Archives for the month of: August, 2012

My father-in-law is very fond of the sarcastic suggestion ‘how about a glass of water and a quince?’ to any grandchildren having a whinge about being hungry.

It’s quite apt, actually, as we have the most wonderful old quince tree in our back yard. At a guess I’d say it could be 50 years old, perhaps more. After a spring featuring delightful tea-rose-like blossoms (similar examples can be seen here in an unrelated blog), each summer the tree fills with an enormous crop of beautiful quinces. Initially pale green, they ripen to a dull yellow, and are covered in a fine layer of fuzz which can be rubbed off. When cut, the flesh is creamy light green, with deep red seeds.

My favourite way to cook quinces is a la Stephanie Alexander: peel, chop, throw into an enamelled cast-iron pot filled with light sugar solution/vanilla/lemon juice/lid on and then cook in a slow oven (130 degrees centigrade) for about 8 hours. At which point they emerge as glistening segments of garnet surrounded by blood-like syrup.

Complete colour change. But why? There’s gotta be science in that. So I did some research.

Turns out the red colour emerges as a class of chemical compounds called anthocyanins are converted from their colourless, astringent precursor cousins the leucoanthocyanins during cooking.

Harold McGee in On Food and Cooking: The Science and Lore of the Kitchen says it best,

The combination of heat and acidity causes the subunits [of the precursor molecules] to break off one by one; and then oxygen from the air reacts with the subunits to form true anthrocyanins: so the tannic, pale fruits become more gentle-tasting and anything from pale pink to deep red.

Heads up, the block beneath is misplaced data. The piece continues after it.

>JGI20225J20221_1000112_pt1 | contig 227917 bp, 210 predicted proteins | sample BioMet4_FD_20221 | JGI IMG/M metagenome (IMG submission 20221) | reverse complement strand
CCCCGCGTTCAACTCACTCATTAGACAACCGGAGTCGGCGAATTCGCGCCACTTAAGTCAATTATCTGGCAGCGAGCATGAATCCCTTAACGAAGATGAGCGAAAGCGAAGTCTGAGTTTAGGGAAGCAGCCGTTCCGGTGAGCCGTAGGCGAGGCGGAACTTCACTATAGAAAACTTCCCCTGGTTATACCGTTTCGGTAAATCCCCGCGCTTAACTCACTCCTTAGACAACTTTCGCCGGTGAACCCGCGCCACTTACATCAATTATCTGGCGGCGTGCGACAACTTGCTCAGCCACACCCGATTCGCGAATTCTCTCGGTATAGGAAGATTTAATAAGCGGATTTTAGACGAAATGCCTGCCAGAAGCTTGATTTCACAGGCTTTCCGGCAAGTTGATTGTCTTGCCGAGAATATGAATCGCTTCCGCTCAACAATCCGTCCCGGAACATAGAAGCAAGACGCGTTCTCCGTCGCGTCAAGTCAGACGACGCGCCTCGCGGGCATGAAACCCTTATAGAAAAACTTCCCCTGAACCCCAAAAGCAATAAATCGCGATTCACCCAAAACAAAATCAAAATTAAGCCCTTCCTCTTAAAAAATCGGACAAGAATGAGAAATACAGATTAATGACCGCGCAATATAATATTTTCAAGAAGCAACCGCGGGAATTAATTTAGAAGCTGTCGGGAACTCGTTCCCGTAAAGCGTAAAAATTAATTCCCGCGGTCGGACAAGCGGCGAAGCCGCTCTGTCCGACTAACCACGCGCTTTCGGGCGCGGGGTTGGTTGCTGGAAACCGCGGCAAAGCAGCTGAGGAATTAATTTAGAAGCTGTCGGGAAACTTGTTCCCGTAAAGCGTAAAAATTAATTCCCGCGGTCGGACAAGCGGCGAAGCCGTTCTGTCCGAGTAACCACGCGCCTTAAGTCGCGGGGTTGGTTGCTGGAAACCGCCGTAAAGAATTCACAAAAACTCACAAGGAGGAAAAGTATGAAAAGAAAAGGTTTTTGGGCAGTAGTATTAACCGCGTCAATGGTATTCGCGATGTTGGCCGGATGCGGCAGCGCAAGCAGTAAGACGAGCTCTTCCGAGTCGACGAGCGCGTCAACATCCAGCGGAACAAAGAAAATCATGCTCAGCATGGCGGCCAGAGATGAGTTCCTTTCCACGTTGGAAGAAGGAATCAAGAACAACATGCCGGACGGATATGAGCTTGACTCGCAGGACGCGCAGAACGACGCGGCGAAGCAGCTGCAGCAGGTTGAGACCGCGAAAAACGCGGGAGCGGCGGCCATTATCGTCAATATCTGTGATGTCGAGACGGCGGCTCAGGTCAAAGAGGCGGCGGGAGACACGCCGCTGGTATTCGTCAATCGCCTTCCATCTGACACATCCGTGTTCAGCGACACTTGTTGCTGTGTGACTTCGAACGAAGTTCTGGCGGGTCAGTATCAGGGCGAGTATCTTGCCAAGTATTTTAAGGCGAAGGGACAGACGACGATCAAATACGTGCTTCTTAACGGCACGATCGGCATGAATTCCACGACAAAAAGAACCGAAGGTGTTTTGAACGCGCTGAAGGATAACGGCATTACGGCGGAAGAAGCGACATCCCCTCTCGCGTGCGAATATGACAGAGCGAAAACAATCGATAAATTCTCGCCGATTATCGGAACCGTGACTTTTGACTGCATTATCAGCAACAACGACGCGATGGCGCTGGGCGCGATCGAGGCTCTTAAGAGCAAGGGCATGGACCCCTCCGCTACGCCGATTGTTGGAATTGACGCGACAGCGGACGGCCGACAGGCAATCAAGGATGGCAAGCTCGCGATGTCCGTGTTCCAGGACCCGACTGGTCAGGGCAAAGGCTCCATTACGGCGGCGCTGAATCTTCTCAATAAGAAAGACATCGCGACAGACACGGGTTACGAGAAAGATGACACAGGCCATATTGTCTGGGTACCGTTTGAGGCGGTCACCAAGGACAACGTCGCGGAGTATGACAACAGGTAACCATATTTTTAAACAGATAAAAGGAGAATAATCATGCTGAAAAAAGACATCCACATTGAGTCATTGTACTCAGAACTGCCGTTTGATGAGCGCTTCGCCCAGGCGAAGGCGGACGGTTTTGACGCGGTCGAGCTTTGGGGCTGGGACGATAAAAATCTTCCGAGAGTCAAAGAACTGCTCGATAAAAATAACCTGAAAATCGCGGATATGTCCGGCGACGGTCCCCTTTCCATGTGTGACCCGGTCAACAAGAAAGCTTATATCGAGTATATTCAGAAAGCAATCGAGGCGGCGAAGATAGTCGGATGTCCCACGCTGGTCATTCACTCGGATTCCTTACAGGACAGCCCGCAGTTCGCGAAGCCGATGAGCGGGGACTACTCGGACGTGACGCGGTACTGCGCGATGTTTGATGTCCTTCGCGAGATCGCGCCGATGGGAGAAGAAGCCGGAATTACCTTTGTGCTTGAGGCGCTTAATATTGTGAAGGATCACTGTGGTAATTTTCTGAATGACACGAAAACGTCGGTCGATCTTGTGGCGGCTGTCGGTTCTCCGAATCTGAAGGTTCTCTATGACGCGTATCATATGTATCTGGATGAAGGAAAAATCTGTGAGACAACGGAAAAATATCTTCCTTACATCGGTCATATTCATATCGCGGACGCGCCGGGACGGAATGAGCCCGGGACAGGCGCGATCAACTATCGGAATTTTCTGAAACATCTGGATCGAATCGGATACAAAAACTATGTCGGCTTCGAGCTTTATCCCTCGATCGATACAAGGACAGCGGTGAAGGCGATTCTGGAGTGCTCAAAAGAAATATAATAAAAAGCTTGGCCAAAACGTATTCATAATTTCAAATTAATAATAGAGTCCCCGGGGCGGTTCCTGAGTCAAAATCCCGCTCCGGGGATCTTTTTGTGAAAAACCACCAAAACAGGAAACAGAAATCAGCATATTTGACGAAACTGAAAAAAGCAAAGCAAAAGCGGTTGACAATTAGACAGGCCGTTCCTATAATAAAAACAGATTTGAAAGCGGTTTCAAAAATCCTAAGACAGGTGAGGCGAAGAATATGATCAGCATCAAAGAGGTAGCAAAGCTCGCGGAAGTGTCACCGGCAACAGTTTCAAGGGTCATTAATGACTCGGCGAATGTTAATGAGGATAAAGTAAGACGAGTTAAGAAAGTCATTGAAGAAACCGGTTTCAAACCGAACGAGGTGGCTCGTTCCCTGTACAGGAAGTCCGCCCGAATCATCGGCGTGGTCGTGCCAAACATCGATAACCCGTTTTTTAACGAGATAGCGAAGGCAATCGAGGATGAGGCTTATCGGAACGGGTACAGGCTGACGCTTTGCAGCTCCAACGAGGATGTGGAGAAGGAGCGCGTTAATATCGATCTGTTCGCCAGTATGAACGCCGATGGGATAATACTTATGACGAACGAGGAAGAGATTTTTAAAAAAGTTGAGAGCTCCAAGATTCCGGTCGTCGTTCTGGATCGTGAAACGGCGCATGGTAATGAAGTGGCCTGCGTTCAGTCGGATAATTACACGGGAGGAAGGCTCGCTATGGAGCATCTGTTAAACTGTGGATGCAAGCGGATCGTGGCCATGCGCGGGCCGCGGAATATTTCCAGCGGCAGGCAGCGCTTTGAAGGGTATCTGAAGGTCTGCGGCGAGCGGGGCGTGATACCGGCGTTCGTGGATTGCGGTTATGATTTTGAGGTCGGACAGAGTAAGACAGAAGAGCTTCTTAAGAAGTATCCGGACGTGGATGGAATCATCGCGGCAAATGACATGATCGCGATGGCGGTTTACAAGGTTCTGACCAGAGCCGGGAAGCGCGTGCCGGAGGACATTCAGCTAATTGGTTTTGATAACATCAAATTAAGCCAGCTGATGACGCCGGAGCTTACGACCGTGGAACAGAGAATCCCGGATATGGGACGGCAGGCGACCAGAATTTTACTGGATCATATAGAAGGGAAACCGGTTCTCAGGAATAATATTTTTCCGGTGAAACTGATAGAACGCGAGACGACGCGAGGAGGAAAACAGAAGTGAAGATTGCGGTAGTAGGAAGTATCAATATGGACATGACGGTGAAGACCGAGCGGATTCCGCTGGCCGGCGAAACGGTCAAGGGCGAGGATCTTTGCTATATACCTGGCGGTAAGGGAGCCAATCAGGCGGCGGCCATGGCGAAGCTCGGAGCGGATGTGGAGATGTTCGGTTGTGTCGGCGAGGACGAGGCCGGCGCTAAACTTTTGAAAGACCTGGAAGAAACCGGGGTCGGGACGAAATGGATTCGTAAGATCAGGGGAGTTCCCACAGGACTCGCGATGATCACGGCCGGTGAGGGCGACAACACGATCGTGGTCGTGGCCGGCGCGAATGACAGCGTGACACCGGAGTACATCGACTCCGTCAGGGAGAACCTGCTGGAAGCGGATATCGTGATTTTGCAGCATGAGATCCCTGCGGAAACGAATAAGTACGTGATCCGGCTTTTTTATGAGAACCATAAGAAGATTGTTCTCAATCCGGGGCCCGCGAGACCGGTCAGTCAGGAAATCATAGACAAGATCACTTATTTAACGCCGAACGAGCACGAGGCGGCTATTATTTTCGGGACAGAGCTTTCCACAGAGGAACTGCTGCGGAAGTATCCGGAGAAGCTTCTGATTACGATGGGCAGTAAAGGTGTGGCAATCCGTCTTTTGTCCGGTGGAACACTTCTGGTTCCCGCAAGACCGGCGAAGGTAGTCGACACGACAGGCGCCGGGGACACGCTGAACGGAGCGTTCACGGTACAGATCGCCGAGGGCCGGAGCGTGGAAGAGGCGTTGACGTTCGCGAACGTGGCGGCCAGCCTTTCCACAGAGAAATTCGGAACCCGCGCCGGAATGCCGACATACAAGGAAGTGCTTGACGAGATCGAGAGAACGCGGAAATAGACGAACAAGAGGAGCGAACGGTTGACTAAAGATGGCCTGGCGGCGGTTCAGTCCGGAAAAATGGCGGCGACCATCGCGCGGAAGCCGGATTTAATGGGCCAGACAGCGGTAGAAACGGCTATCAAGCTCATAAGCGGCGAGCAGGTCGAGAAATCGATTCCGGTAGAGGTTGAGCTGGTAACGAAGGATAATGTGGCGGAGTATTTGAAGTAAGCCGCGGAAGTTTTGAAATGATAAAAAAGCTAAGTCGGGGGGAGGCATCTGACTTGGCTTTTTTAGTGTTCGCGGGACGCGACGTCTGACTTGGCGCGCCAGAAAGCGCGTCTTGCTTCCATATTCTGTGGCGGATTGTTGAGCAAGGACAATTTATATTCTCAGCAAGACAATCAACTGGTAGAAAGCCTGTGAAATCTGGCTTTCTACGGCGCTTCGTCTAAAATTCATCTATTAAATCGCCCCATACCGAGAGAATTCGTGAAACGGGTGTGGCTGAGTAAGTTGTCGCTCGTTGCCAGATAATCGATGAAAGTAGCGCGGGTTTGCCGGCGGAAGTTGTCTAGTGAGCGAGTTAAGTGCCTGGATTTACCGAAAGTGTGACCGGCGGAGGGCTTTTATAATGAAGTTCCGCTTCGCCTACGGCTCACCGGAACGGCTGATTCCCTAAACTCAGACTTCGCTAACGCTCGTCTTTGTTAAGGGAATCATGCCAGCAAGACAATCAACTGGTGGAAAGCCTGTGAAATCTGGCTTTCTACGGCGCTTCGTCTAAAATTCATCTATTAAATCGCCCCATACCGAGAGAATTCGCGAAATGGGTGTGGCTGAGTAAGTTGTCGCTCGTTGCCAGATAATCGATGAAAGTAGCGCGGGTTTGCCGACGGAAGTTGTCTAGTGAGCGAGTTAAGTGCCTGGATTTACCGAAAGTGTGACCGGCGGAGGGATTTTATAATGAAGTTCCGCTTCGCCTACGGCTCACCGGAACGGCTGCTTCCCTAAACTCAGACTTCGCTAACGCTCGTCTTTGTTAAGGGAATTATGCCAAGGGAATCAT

The final colour depends on the pH (acidity) of the cooking fluid.

Anthocyanins are also what make blueberries blue, red cabbage red, blackberries black, eggplants purple and blood oranges bloody. According to some experts, we may get cardiovascular benefits or even cancer protection from eating more anthocyanins.

I’m onto it. Quince tart anyone? Here are some I prepared earlier.


National Science Week is here. This annual August festivus of science and technology attracts over a million participants and aims “to acknowledge the contributions of Australian scientists to the world of knowledge; […] to encourage an interest in science pursuits among the general public, and to encourage younger people to become fascinated by the world we live in.” Perhaps it will inspire a new generation of children to study science at university. Will such students then move into careers in science? A recent article in The Australian suggests not.  According to a new study from University of Melbourne Centre for the Study of Higher Education senior fellow Kerri-Lee Harris, up to 60% of students who study science don’t then go on to become ‘working scientists’. Australia’s Chief Scientist Professor Ian Chubb thinks we need to consider this fact when designing science degrees, and indeed embrace the view that:

“an education in science is valuable beyond the labs and fields of research”.

Rather than think about science students as a being on a conveyor belt to a research career, lets think more about how an education in science can provide a balance of skills, knowledge, and a way of thinking about the world. The scientific method with a broader application, if you will.

Although I have been a working scientist, and am now a science writer, science is not just my chosen career. It frames every aspect of my daily life. The way I think, process and act on information, make sense of my world and even parent is a direct result of my science training. That’s not to say I don’t make mistakes, or have emotions take over on occasion. It’s just my own twist on an evidence-based way of living.

With National Science Week as a backdrop, I began wondering whether it would be possible to formalise how science informs daily life in ways which don’t necessarily have a focus on equipment, displays, lectures and laboratories. Is it possible to insert a little more celebration of science into every day of the year?

I’m going to try. I will write a post a day for 365 days about the science in and of my life. It won’t be lengthy or elaborate. I just hope to shed some light on how much of an impact the scientific approach has on me.

I hope you like Science for life. 365 – website and Facebook page are now live.

Officially launched on August 13 2012 (National Science Week 2012), I’ll wrap up and post some reflections on August 13 next year (National Science Week 2013).

[thanks to Dr Krystal Evans for alerting me to The Australian article, and the ‘Science is Life’ title.]